Babel-17 is a classic far-future science fiction novel revolving around language and communication. It opens following a military official, General Forester, as he searches for a famous poet, Rydra Wong, to ask her to translate a message broadcast in an alien language (Babel-17) alongside an Invader attack.

I loved the exploration of the themes of language and the differences between languages and how different peoples communicate; however, I felt that the philosophy of language and communication
Oct 01, 2011 rated it really liked it  ·  review of another edition
...Babel-17 certainly deserves its status as a classic of the genre. Although a linguist would probably have a field day pointing out all the errors in Delany's novel, and the strong version of the Sapir-Whorf hypothesis is currently considered disproven, Delany has managed to build a very good novel around these concepts. It is a novel that does what science fiction ought to do, provoke thought on scientific theories and concepts that are packed into a good story. It's obvious why this novel ma ...more
Michael Burnam-Fink
Sep 30, 2017 rated it really liked it  ·  review of another edition
Shelves: sci-fi, 2017
Babel-17 is basically strong Sapir-Whorf, the novel. A series of attacks on Alliance military bases are preceded by strangely coded messages, and when polymath poet, linguist, and space captain Rydra Wong discovers that the Babel-17 messages are a language not a code, and one of incredible precision and expressive power, it's up to her to find the source and start a dialog.

Delany is a master of eyeball kicks of language, of strong self-indentity and beautiful decadence. Wong puts together a fasc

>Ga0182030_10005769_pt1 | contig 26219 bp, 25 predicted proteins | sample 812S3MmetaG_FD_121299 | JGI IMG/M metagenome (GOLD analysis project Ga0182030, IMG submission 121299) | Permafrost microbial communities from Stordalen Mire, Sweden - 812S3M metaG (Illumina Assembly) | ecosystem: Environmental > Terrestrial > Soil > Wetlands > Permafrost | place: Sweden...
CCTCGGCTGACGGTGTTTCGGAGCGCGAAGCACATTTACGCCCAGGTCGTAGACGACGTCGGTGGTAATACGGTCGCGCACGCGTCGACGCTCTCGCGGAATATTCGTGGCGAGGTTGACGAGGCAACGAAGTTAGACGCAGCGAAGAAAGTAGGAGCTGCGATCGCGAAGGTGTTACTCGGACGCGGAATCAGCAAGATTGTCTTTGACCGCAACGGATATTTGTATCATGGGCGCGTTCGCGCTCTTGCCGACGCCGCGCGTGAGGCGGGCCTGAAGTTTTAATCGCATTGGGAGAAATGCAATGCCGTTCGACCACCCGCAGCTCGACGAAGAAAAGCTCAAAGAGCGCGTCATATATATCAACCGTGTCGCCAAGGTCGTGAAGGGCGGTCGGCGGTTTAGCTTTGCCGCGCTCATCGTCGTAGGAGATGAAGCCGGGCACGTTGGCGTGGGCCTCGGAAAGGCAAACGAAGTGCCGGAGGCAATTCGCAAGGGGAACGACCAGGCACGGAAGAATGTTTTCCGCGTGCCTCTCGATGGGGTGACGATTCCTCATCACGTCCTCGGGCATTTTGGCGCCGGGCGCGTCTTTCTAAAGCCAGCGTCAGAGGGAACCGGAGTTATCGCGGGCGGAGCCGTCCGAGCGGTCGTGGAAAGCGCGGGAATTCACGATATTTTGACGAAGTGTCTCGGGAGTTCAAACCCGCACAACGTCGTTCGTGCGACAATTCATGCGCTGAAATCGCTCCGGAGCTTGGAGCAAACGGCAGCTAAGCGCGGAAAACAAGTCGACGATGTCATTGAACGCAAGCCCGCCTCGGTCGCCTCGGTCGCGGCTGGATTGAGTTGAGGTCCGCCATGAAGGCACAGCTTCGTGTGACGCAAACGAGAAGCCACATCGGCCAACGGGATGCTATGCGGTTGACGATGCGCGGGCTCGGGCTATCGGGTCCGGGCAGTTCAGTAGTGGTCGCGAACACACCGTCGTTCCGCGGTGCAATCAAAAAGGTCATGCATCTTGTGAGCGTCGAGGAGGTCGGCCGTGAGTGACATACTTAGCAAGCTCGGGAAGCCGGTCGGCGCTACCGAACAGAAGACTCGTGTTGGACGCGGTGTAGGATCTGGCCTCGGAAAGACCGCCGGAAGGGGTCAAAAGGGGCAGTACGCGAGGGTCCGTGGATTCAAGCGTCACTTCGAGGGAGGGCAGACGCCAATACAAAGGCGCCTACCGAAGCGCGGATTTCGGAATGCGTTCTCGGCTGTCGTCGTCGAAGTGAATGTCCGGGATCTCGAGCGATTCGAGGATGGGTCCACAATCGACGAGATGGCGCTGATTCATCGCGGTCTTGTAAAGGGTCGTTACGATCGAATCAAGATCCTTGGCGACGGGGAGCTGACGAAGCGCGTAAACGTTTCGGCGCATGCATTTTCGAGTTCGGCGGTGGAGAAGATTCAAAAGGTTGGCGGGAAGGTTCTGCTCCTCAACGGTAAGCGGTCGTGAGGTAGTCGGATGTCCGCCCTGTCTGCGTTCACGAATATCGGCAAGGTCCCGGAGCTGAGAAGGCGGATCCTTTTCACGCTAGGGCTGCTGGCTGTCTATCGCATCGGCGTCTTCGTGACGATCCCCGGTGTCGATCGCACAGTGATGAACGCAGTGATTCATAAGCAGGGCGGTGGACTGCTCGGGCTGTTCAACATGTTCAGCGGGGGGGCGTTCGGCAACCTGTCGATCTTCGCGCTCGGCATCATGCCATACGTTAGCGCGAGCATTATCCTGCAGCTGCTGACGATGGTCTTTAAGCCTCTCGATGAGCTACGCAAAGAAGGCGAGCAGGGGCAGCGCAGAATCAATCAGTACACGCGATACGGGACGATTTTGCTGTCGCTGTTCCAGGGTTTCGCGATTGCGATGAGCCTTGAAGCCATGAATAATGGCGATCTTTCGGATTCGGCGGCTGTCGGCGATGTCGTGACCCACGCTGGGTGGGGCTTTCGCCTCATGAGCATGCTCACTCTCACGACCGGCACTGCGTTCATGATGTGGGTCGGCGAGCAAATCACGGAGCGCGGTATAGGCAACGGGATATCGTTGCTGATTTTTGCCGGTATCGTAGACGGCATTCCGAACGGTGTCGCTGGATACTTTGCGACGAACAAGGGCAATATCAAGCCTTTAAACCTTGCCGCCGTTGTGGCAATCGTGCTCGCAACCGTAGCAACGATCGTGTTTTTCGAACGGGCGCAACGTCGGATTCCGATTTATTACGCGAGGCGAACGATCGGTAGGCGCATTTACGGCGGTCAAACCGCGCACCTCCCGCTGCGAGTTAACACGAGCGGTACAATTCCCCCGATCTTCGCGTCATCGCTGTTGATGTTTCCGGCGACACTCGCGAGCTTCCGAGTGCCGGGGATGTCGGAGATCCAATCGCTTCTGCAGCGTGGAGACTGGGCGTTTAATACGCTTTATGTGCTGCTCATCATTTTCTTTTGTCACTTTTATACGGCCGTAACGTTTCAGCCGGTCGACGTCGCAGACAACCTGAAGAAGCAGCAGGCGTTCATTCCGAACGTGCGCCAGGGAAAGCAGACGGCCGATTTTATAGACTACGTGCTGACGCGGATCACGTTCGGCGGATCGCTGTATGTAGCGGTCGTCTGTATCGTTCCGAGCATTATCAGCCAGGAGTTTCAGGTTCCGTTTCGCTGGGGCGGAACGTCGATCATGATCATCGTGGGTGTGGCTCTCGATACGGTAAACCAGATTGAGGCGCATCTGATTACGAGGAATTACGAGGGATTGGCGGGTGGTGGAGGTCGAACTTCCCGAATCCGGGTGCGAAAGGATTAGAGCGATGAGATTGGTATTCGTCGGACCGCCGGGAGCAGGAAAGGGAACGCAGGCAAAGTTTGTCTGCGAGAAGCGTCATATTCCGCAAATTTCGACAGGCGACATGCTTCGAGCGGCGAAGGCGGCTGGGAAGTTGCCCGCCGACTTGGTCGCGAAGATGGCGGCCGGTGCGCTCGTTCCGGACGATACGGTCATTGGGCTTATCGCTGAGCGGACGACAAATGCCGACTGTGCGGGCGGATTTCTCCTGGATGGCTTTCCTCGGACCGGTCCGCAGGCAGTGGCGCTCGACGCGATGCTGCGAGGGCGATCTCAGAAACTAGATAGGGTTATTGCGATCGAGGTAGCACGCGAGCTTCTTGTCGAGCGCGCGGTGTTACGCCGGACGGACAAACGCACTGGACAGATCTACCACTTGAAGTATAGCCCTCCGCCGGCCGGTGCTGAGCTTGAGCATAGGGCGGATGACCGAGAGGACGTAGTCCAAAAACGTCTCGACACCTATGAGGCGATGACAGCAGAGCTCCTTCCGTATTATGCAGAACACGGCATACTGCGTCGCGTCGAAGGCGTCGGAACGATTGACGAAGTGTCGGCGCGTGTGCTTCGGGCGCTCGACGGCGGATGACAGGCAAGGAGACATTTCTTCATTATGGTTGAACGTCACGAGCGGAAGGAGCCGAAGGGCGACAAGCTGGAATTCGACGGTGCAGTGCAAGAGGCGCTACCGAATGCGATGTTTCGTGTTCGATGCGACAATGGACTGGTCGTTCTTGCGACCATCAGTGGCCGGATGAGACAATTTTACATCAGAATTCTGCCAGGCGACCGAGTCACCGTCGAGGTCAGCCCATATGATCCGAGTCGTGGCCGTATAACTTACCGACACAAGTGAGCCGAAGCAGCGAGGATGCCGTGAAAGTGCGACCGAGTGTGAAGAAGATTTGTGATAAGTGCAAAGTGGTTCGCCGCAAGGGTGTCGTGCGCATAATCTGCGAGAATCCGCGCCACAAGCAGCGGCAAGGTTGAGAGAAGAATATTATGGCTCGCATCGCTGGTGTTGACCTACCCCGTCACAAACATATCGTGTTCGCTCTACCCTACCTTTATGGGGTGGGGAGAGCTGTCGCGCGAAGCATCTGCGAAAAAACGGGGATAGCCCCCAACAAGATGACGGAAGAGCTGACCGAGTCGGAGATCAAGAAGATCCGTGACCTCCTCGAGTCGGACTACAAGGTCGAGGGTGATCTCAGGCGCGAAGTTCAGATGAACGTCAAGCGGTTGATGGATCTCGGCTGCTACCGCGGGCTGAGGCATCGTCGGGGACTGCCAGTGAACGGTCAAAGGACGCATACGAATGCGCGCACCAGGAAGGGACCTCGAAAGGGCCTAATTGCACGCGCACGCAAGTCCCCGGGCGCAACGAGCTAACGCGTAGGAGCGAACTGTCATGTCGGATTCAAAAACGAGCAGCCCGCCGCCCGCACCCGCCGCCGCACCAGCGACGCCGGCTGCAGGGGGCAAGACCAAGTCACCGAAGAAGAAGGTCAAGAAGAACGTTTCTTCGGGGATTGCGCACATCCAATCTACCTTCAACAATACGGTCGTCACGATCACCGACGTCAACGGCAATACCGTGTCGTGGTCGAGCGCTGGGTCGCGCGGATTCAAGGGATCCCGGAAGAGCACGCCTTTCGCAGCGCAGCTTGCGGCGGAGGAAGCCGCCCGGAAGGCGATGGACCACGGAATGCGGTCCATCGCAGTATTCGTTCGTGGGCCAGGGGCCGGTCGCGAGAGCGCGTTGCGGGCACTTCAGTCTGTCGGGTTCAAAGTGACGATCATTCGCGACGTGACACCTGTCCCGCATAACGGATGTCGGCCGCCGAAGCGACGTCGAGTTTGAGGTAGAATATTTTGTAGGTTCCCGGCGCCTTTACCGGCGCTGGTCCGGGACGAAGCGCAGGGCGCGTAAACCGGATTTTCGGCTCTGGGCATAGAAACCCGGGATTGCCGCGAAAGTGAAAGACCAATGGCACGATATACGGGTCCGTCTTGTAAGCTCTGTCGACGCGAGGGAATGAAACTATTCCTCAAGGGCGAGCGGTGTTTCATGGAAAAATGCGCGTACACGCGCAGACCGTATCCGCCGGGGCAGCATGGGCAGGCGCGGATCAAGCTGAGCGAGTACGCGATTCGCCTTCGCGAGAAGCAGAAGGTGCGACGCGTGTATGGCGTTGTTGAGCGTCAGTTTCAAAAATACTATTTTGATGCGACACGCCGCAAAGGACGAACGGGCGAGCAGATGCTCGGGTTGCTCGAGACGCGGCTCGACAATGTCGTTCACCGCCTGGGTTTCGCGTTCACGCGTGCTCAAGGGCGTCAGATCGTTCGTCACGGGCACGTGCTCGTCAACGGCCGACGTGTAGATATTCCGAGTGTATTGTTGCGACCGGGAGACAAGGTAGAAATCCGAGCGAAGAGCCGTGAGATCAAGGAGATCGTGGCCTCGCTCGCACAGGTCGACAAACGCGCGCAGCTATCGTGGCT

Brilliant! I really enjoyed this.

I love the cast of characters. The spaceship crew are wonderful and unique, and I wish they had more page time. Rydra Wong is very intelligent, a genius with languages and can read people almost like she is reading their minds. Everyone loves her, and she is maybe a little too perfect snowflake but I still found her likeable anyway.

The story moves fast and is full of action and intrigue, spaceships and fights. It's very original and still feels modern even thoug
Jun 26, 2017 rated it really liked it  ·  review of another edition
Shelves: owned, 2017
I sort of can't believe how young Delany was when he wrote this. And how it can be both descriptive and so very concise. It's intensely experimental, lyrical, clever and ahead of its time in so many ways, and managing to say clever things about both war and language without sounding didactic.
Jim Parker
Jul 05, 2014 rated it it was amazing  ·  review of another edition